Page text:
LONDON (Reuters) - Enthusiasm about U.S. tax reforms and rate hikes dissipated on Thursday, taking the wind out of the sails of Britain’s banking stocks after earlier gains, and leaving the main share index modestly up on the day.
The FTSE 100 .FTSE index was up 0.1 percent, in line with a broadly flat European market.
British banks .FTNMX8350 pared earlier gains to rise 0.3 percent after the previous session’s advance supported by hawkish rhetoric from the U.S. Federal Reserve earlier in the week and U.S. President Donald Trump’s plan to reform tax.
Banking stocks have reacted positively to any signs of rising interest rates which would help their margins, but analysts were sceptical of how fast these would materialise.
“UK banks might possibly benefit from higher interest rates which could bolster their margins, but I fear the economy does not look ready for an interest rate rise,” said Chris Kinder, portfolio manager at Columbia Threadneedle, in a note.
An update on Brexit negotiations from the European Union’s chief negotiator Michel Barnier, who said talks had progressed but there was much still to do, momentarily sent sterling higher and weighed on the internationally-exposed FTSE.
Global equity funds are shifting out of the UK and into Europe, with positioning in the UK falling over the past two months, figures from HSBC showed.
On the day tobacco group Imperial Brands (IMB.L) was the top faller, down 4 percent after it said it would meet profit expectations for the year, though it noted a difficult market.
“While Imperial’s strategy remains eminently sensible, the external environment remains very challenging, with regulatory headwinds intensifying and the shift to Next Generation Products accelerating,” said Charlie Huggins, fund manager at Hargreaves Lansdown.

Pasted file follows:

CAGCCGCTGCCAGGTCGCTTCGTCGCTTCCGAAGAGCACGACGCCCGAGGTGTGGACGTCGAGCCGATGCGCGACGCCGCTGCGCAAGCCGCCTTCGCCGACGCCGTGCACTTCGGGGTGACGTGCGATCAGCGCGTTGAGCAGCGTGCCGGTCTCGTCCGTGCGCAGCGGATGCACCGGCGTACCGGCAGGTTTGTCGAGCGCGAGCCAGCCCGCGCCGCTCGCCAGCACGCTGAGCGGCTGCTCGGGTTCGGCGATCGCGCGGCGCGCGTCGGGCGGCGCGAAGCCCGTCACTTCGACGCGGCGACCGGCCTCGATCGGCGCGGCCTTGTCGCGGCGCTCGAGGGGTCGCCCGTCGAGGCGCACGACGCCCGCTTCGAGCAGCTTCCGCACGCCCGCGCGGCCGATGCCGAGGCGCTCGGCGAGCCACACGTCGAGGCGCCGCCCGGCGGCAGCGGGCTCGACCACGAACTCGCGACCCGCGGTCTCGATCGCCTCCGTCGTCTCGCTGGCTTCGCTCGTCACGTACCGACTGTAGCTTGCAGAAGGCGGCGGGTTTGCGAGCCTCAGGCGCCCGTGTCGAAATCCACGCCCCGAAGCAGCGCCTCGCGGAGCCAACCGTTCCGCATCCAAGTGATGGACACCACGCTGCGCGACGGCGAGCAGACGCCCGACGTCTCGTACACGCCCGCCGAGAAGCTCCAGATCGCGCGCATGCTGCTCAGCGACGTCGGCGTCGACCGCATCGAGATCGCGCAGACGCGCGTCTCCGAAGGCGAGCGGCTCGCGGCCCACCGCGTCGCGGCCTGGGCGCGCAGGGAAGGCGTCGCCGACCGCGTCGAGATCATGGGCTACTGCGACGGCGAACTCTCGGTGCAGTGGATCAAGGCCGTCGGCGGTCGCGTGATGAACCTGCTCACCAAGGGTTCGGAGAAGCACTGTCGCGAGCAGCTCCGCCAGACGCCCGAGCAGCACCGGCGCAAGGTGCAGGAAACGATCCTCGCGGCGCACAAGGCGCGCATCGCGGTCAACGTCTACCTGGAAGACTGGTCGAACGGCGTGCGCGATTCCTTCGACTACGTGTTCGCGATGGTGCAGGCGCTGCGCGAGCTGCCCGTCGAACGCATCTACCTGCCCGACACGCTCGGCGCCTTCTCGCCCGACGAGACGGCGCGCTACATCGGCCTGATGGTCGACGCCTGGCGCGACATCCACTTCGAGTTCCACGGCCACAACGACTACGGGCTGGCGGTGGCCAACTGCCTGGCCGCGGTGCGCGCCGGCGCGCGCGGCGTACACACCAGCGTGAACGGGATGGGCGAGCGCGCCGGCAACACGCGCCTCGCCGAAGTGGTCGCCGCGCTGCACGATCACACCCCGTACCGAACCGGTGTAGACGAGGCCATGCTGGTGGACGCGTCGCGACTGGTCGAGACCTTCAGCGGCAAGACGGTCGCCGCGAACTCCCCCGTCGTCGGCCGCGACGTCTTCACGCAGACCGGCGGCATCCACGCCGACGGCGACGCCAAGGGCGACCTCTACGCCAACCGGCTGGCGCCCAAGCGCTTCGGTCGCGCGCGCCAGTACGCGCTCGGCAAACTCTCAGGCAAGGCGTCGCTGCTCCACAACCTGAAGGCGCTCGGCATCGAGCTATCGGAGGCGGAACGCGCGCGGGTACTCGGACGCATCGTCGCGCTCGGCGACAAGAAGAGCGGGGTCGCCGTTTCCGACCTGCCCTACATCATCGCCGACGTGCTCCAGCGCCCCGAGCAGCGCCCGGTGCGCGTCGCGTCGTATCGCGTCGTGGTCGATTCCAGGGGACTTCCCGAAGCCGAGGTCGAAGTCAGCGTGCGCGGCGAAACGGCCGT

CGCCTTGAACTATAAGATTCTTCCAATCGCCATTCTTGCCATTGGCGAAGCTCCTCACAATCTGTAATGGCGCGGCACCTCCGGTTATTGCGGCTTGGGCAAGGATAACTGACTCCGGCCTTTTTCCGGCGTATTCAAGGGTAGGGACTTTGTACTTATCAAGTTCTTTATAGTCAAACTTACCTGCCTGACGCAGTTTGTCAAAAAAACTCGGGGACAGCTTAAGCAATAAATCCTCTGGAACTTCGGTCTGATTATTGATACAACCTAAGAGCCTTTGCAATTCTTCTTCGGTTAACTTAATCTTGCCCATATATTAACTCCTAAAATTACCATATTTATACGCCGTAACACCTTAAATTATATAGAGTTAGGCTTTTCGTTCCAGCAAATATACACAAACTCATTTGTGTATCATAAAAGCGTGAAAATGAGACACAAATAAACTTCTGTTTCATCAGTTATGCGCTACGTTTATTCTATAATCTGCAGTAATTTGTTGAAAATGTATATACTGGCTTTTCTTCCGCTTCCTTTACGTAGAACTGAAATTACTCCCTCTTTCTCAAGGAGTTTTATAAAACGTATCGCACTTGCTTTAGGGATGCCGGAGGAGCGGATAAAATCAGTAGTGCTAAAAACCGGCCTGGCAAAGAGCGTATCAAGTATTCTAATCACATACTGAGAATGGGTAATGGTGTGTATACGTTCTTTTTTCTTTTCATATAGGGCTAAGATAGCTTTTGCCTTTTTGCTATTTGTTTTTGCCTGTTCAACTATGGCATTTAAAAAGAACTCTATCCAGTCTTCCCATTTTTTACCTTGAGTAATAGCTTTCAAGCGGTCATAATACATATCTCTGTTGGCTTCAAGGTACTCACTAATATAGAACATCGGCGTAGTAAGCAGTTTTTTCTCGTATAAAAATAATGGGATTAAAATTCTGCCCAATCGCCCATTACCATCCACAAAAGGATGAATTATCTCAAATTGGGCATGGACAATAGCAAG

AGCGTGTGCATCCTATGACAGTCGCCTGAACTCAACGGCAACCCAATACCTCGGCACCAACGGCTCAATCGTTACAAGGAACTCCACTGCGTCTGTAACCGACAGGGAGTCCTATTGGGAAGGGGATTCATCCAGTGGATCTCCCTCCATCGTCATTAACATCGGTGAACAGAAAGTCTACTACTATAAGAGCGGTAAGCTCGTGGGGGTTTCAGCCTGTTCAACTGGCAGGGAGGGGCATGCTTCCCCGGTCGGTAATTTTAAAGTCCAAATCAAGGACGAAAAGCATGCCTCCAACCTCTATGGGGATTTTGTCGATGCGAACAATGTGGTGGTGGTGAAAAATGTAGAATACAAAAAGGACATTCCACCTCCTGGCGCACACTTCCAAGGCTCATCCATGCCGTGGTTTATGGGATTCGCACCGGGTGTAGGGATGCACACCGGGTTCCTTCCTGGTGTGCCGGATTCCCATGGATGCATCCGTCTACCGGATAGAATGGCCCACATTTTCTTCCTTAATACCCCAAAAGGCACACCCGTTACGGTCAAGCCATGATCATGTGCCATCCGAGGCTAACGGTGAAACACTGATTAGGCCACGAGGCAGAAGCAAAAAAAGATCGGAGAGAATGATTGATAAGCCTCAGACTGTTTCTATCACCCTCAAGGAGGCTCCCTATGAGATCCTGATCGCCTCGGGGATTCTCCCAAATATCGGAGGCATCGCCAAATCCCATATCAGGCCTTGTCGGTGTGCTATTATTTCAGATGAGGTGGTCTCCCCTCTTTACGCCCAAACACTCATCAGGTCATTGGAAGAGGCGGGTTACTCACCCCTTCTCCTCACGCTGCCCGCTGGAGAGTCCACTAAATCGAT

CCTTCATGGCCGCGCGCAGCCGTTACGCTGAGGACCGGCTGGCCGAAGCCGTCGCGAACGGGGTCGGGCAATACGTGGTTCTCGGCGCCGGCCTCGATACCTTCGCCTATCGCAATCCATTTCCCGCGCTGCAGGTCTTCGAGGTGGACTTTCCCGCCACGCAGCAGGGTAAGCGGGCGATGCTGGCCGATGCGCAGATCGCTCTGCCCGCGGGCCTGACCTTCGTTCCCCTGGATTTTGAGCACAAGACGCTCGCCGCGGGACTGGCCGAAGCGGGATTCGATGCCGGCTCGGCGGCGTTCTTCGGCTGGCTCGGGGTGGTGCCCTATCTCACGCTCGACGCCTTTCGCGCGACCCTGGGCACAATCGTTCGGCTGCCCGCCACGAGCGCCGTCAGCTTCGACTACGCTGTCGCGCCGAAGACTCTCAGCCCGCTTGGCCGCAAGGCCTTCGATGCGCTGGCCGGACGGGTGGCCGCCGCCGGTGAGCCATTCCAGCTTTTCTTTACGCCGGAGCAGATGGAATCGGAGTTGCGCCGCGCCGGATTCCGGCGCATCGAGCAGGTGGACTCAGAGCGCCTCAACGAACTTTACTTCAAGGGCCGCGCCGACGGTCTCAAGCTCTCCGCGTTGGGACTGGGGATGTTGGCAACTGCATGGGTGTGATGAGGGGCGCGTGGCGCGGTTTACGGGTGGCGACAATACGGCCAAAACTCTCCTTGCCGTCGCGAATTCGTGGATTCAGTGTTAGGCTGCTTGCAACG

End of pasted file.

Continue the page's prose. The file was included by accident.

Mid-cap travel retail company SSP Group (SSPG.L) jumped 6 percent to the top of the STOXX after a surprise trading update showed strong growth.
“While today’s Q4 trading update is additionally flattered by positive FX gains and the deferral of some unit redevelopments, it nevertheless shows broad-based growth across all regions,” said Liberum leisure sector analysts.
EasyJet shares fell 1.8 percent after the airline’s capital markets day on Wednesday.
“Although the capital markets day re-enforces strategy we do not think anything materially new was learnt from a share price perspective,” said UBS analysts.
Gains among industrial stocks boosted British mid caps .FTMC, which rose 0.6 percent.
Infrastructure firm Balfour Beatty (BALF.L) was among top gainers, jumping 5.6 percent after broker Peel Hunt upgraded the stock to “buy” from “add”, citing the company’s Investments division as a key driver of value.
Outsourcer Carillion (CLLN.L) surged 16 percent, taking its two-day gains to 37 percent after City AM newspaper reported on Wednesday that a Middle Eastern firm was preparing a bid for it.
A trader said the sharp move could also be due to short sellers unwinding and adding to buying pressure on the stock.
Reporting by Kit Rees